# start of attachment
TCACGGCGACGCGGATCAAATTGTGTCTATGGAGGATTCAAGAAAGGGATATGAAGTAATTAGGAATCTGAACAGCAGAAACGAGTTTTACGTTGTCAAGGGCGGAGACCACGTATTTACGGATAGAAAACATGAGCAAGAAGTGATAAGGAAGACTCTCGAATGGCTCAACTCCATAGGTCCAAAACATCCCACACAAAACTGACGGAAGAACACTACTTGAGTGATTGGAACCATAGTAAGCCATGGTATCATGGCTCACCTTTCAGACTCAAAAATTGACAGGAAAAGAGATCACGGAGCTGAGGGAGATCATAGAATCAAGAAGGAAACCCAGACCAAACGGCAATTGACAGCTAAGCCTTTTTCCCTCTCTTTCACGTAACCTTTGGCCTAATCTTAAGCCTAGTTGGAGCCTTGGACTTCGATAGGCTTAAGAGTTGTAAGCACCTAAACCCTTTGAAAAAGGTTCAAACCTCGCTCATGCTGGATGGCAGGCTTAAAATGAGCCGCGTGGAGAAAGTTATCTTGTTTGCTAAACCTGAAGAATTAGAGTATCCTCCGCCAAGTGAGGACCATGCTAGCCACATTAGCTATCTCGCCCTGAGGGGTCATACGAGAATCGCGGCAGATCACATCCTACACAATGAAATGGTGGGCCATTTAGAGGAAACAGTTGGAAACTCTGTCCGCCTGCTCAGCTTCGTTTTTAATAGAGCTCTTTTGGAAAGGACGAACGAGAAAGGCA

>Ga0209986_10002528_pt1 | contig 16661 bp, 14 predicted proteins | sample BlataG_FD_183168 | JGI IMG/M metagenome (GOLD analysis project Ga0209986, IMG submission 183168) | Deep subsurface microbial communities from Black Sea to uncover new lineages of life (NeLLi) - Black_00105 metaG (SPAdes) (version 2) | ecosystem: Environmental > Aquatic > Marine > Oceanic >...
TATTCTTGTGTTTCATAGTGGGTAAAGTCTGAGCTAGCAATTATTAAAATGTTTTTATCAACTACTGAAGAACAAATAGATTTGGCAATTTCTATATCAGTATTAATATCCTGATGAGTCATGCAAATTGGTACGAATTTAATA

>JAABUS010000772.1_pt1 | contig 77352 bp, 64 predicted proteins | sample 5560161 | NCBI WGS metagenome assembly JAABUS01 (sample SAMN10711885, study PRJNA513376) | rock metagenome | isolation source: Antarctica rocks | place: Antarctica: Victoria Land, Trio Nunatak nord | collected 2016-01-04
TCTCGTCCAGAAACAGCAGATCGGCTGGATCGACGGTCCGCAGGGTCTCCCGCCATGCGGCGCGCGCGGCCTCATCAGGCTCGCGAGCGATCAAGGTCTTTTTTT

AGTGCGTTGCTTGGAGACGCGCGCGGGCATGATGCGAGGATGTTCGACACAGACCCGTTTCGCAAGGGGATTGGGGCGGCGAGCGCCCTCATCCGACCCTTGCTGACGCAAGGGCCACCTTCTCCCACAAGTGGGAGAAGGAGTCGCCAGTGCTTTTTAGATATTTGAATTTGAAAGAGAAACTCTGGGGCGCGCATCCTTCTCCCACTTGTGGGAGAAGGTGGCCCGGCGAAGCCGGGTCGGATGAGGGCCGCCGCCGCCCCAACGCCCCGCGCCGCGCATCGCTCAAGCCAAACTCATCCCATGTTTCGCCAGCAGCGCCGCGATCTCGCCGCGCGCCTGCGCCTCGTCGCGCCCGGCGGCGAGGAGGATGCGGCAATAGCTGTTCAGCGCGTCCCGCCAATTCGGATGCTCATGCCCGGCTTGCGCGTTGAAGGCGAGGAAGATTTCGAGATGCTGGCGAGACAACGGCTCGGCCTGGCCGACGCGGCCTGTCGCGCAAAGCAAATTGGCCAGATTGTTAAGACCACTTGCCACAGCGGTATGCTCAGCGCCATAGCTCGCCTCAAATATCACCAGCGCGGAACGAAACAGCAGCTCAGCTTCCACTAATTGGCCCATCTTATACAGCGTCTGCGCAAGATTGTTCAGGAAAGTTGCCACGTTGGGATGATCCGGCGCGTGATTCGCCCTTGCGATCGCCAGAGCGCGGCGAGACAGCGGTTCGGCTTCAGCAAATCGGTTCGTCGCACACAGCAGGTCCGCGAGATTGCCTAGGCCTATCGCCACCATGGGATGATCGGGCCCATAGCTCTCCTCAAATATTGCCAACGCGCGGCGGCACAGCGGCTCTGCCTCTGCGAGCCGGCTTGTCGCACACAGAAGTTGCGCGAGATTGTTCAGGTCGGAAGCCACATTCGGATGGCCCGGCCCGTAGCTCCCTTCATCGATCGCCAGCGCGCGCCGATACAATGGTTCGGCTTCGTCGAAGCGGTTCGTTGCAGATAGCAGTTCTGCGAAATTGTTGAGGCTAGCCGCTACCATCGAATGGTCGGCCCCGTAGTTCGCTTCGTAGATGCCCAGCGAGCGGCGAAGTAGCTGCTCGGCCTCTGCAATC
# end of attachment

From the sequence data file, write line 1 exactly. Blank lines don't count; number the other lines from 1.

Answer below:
TCACGGCGACGCGGATCAAATTGTGTCTATGGAGGATTCAAGAAAGGGATATGAAGTAATTAGGAATCTGAACAGCAGAAACGAGTTTTACGTTGTCAAGGGCGGAGACCACGTATTTACGGATAGAAAACATGAGCAAGAAGTGATAAGGAAGACTCTCGAATGGCTCAACTCCATAGGTCCAAAACATCCCACACAAAACTGACGGAAGAACACTACTTGAGTGATTGGAACCATAGTAAGCCATGGTATCATGGCTCACCTTTCAGACTCAAAAATTGACAGGAAAAGAGATCACGGAGCTGAGGGAGATCATAGAATCAAGAAGGAAACCCAGACCAAACGGCAATTGACAGCTAAGCCTTTTTCCCTCTCTTTCACGTAACCTTTGGCCTAATCTTAAGCCTAGTTGGAGCCTTGGACTTCGATAGGCTTAAGAGTTGTAAGCACCTAAACCCTTTGAAAAAGGTTCAAACCTCGCTCATGCTGGATGGCAGGCTTAAAATGAGCCGCGTGGAGAAAGTTATCTTGTTTGCTAAACCTGAAGAATTAGAGTATCCTCCGCCAAGTGAGGACCATGCTAGCCACATTAGCTATCTCGCCCTGAGGGGTCATACGAGAATCGCGGCAGATCACATCCTACACAATGAAATGGTGGGCCATTTAGAGGAAACAGTTGGAAACTCTGTCCGCCTGCTCAGCTTCGTTTTTAATAGAGCTCTTTTGGAAAGGACGAACGAGAAAGGCA